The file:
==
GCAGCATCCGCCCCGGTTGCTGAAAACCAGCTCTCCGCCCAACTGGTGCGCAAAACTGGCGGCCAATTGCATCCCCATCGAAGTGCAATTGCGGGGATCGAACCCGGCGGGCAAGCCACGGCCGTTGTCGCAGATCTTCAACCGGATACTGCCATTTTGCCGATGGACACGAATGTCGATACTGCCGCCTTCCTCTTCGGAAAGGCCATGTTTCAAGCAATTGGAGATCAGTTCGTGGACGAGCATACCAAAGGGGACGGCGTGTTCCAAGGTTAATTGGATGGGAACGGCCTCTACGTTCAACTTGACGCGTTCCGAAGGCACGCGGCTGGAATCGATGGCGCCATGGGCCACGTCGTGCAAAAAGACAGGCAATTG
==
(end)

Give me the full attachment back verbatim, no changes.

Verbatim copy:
GCAGCATCCGCCCCGGTTGCTGAAAACCAGCTCTCCGCCCAACTGGTGCGCAAAACTGGCGGCCAATTGCATCCCCATCGAAGTGCAATTGCGGGGATCGAACCCGGCGGGCAAGCCACGGCCGTTGTCGCAGATCTTCAACCGGATACTGCCATTTTGCCGATGGACACGAATGTCGATACTGCCGCCTTCCTCTTCGGAAAGGCCATGTTTCAAGCAATTGGAGATCAGTTCGTGGACGAGCATACCAAAGGGGACGGCGTGTTCCAAGGTTAATTGGATGGGAACGGCCTCTACGTTCAACTTGACGCGTTCCGAAGGCACGCGGCTGGAATCGATGGCGCCATGGGCCACGTCGTGCAAAAAGACAGGCAATTG